2. Locals are extremely kind, even if you don't know much Italian.
Since we were exploring Italy ourselves without a tour group, we were really worried about not speaking Italian. We studied up on what we could through apps and podcasts but we barely knew the basics. Turns out most Italians in the larger cities know some English, and those that don't appreciate that you're trying, even if you're just sheepishly smiling at each other as you mime and charade your way through. When we were in Barolo, almost no one spoke any English, but they were some of the nicest people, always trying to help us and make sure we were ok. To be fair, Kacey was way better at picking up the language that I was. Also, Google Translate is the best thing ever. Use it often.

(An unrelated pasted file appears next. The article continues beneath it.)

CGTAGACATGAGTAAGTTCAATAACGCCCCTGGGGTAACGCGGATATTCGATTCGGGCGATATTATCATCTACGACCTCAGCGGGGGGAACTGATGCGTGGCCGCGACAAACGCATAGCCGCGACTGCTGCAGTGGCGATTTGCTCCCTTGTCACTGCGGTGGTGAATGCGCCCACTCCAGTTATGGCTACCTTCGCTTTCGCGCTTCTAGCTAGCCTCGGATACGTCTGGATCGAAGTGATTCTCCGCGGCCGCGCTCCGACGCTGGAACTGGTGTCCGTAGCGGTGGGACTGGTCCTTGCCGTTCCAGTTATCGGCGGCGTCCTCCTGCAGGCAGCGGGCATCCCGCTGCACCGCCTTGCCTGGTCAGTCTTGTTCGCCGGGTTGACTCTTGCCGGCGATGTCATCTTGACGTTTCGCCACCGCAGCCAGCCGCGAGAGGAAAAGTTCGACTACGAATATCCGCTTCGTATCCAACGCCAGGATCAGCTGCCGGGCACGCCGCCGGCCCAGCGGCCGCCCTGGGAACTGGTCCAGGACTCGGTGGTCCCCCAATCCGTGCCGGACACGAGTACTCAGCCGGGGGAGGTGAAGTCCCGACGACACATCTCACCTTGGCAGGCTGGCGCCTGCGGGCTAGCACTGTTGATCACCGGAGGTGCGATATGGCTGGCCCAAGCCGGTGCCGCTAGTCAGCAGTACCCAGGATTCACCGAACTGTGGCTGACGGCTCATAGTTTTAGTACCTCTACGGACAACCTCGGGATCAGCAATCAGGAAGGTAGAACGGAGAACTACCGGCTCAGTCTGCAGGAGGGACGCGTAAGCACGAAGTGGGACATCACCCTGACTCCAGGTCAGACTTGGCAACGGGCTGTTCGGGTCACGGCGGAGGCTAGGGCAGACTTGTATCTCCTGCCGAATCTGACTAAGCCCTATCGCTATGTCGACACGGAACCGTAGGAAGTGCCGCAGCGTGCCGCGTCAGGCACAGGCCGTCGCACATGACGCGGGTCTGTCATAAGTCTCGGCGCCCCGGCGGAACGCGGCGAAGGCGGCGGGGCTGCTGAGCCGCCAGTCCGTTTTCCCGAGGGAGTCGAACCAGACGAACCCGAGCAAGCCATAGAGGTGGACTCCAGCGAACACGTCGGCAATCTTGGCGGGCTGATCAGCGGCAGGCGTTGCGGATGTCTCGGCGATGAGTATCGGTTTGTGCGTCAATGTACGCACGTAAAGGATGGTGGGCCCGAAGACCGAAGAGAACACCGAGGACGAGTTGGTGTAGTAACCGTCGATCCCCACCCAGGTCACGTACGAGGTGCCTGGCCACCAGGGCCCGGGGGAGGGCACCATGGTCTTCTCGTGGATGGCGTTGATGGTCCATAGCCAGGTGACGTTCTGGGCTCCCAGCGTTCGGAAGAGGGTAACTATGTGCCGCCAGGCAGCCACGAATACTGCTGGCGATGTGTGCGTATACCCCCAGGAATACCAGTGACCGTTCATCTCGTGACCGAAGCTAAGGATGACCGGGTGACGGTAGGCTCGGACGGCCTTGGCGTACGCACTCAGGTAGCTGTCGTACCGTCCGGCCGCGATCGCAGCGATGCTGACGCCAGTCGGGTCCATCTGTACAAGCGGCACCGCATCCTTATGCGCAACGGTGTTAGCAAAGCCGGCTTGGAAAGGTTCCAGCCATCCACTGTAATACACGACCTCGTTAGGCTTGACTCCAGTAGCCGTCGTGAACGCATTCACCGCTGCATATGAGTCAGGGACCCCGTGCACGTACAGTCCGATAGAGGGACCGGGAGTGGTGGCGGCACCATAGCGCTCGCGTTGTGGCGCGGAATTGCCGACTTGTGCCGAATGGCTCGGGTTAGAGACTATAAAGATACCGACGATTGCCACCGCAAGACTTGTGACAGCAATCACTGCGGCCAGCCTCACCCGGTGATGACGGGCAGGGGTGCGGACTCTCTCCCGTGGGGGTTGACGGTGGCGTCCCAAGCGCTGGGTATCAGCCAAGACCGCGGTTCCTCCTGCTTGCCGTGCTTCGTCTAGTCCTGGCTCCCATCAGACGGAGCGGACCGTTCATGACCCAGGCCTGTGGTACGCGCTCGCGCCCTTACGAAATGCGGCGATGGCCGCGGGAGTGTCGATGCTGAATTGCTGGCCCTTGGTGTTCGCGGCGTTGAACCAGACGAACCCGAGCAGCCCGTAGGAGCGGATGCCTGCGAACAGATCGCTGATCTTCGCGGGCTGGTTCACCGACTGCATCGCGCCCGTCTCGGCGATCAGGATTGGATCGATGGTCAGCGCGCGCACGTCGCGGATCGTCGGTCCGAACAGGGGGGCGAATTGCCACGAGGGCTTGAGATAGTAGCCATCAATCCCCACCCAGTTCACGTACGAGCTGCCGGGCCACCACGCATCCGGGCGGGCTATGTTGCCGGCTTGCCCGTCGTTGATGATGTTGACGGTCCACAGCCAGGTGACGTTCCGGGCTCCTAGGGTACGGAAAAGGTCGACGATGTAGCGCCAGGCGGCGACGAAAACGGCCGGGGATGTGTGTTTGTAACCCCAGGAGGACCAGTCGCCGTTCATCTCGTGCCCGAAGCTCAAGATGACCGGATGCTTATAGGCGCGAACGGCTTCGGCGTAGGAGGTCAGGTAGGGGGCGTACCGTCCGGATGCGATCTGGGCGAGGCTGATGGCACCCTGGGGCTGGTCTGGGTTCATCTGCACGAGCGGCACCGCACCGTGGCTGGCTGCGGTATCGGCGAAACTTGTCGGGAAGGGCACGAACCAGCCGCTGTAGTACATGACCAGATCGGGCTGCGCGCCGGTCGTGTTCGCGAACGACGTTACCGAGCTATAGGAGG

3. That being said, people aren't as smiley or friendly to strangers on the street.
This one didn't really bother me, but it gave Kacey a hard time. Unlike in America, where everyone smiles or nods at practically everyone they pass, Italians just ignore you. Even shop owners or waiters will speak to you in very transactional tones and wording, and there's not a lot of small talk. As an introvert, I personally love this and felt right at home, but Kacey is a friendly extrovert and was convinced that he was offending everyone until we did some research and found out that it was normal. (So....when can I move there?!)